In recent years, we’ve seen Internet shopping growing at a phenomenal rate. From big high street retailers to businesses that do all their trading online, the growth of e-commerce has provided a valuable new revenue stream in almost every customer-facing industry. And the companies that have best understood what constitutes a good online shopping experience (Amazon, anyone?) have been hugely successful as a result.
But the way people access the web is changing, and retailers that fail to get to grips with these changes risk getting left behind. Thanks to the proliferation of smartphones, people are now connected to the net wherever they go, and that has fundamental implications not just for the way they consume information, but the also way they spend their money.
Simply having an online store is no longer enough; retailers need to ensure they provide the right experience on mobile devices too.
Stacey (Tecmark’s Digital Marketing Manager) highlighted some key statistics earlier this month:
One thing’s for sure – things don’t stand still in the digital age; the latest research from eDigitalResearch and Portaltech Reply suggests that 64% of UK smartphone users now use their mobiles to shop online, and 77% use their phones to research products before buying. Quite simply, the growth of m-commerce is an irreversible trend.
If you’re still not convinced the future is mobile, then how about an endorsement from the leader of the free world? President Obama issued a directive last week ordering all US government agencies to increase the number of services available to citizens on smartphones, stating: “Americans deserve a government that works for them anytime, anywhere, and on any device.”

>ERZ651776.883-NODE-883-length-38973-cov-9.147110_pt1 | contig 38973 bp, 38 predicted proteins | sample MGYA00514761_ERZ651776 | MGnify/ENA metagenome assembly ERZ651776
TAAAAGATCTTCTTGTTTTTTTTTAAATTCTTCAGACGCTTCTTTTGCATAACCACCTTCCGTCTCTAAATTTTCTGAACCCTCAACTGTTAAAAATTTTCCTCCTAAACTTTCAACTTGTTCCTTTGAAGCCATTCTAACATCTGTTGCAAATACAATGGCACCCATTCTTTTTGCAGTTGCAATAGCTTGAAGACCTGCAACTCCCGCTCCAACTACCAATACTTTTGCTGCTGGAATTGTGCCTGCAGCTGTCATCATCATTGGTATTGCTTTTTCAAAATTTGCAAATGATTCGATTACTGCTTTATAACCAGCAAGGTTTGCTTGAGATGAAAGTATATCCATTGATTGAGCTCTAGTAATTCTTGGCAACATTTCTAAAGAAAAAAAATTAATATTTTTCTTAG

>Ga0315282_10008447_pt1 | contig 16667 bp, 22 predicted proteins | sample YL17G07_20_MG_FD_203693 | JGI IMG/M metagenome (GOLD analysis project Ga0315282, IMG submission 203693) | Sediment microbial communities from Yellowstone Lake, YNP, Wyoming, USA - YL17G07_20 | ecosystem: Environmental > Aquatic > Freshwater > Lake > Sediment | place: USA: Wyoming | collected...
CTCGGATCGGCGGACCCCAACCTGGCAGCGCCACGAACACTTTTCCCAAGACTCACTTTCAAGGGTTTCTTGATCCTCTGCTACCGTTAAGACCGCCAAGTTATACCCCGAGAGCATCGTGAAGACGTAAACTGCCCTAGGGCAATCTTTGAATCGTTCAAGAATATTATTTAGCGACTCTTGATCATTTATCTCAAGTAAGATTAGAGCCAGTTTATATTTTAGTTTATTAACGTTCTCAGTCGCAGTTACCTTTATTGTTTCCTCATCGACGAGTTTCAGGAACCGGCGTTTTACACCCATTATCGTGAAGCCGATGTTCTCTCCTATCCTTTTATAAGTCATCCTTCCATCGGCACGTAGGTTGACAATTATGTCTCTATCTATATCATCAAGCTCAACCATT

Anytime. Anywhere. On any device.
Citizens ‘deserve’ these things, but customers demand them. If you don’t deliver a user-friendly mobile experience, there’s a good chance one of your competitors will, and you can say goodbye to your market share.
We’ve been blogging about m-commerce throughout the month, covering everything from mobile web design to SEO and PPC. Today, as one of Tecmark’s resident content evangelists, I’m
preaching about taking a closer look at the keys to creating great, conversion-focused content for m-commerce sites.
First, let’s deal with a question that consistently confuses people making the transition to mobile.
Mobile devices have smaller screens and less processing power than desktops or laptops, so a web page that contains hundreds of words of information, numerous images and a complex navigational menu will cause a number of problems if served to mobile users in exactly the same format. It will load slowly, it will look ugly and it will most likely stop people making a purchase.
One solution is to create a separate mobile site (i.e. mobile.yoursite.com or m.yoursite.com), which will have a simplified user interface and stripped-down content. That’s one way of ensuring that visitors will be able to easily navigate the site, and that the checkout process will be as slick as possible.
But a separate mobile site could be bad news for your search rankings – there are possible duplicate content issues, and you’re giving search engines a whole new set of URLs to crawl and index. It could also end up depriving visitors of information they would like to have access to.